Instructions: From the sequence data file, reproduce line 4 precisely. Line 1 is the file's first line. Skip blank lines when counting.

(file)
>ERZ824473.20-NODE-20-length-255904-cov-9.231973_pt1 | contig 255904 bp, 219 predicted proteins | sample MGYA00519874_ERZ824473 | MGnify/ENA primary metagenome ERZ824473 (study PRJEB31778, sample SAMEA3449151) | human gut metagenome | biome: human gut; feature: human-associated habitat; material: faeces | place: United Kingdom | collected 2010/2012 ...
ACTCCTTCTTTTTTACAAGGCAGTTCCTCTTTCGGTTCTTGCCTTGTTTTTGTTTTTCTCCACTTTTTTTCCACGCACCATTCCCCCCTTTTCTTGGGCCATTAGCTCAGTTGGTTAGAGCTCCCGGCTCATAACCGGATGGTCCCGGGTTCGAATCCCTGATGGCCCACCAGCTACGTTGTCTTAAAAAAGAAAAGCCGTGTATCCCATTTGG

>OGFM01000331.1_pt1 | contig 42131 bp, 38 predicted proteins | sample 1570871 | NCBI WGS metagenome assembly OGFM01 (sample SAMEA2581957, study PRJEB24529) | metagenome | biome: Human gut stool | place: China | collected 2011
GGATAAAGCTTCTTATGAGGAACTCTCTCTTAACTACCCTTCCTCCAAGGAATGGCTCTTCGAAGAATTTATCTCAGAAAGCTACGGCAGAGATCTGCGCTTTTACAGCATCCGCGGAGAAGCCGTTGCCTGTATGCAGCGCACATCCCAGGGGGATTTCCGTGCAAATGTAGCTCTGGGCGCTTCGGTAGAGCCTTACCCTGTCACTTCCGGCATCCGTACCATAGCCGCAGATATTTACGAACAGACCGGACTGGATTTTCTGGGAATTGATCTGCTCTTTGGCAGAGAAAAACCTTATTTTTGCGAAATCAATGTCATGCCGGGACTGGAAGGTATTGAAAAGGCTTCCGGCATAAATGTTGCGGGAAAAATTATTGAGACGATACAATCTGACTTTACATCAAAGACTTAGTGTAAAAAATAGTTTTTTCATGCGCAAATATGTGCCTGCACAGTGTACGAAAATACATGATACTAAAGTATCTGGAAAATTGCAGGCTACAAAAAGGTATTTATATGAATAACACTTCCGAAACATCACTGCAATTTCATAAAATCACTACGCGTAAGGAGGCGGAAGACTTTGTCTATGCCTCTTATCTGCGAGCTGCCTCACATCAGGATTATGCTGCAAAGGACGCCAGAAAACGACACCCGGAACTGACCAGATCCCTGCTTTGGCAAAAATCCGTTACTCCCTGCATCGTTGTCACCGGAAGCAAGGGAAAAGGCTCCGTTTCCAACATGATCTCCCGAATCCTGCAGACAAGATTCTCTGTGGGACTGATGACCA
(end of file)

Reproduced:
GGATAAAGCTTCTTATGAGGAACTCTCTCTTAACTACCCTTCCTCCAAGGAATGGCTCTTCGAAGAATTTATCTCAGAAAGCTACGGCAGAGATCTGCGCTTTTACAGCATCCGCGGAGAAGCCGTTGCCTGTATGCAGCGCACATCCCAGGGGGATTTCCGTGCAAATGTAGCTCTGGGCGCTTCGGTAGAGCCTTACCCTGTCACTTCCGGCATCCGTACCATAGCCGCAGATATTTACGAACAGACCGGACTGGATTTTCTGGGAATTGATCTGCTCTTTGGCAGAGAAAAACCTTATTTTTGCGAAATCAATGTCATGCCGGGACTGGAAGGTATTGAAAAGGCTTCCGGCATAAATGTTGCGGGAAAAATTATTGAGACGATACAATCTGACTTTACATCAAAGACTTAGTGTAAAAAATAGTTTTTTCATGCGCAAATATGTGCCTGCACAGTGTACGAAAATACATGATACTAAAGTATCTGGAAAATTGCAGGCTACAAAAAGGTATTTATATGAATAACACTTCCGAAACATCACTGCAATTTCATAAAATCACTACGCGTAAGGAGGCGGAAGACTTTGTCTATGCCTCTTATCTGCGAGCTGCCTCACATCAGGATTATGCTGCAAAGGACGCCAGAAAACGACACCCGGAACTGACCAGATCCCTGCTTTGGCAAAAATCCGTTACTCCCTGCATCGTTGTCACCGGAAGCAAGGGAAAAGGCTCCGTTTCCAACATGATCTCCCGAATCCTGCAGACAAGATTCTCTGTGGGACTGATGACCA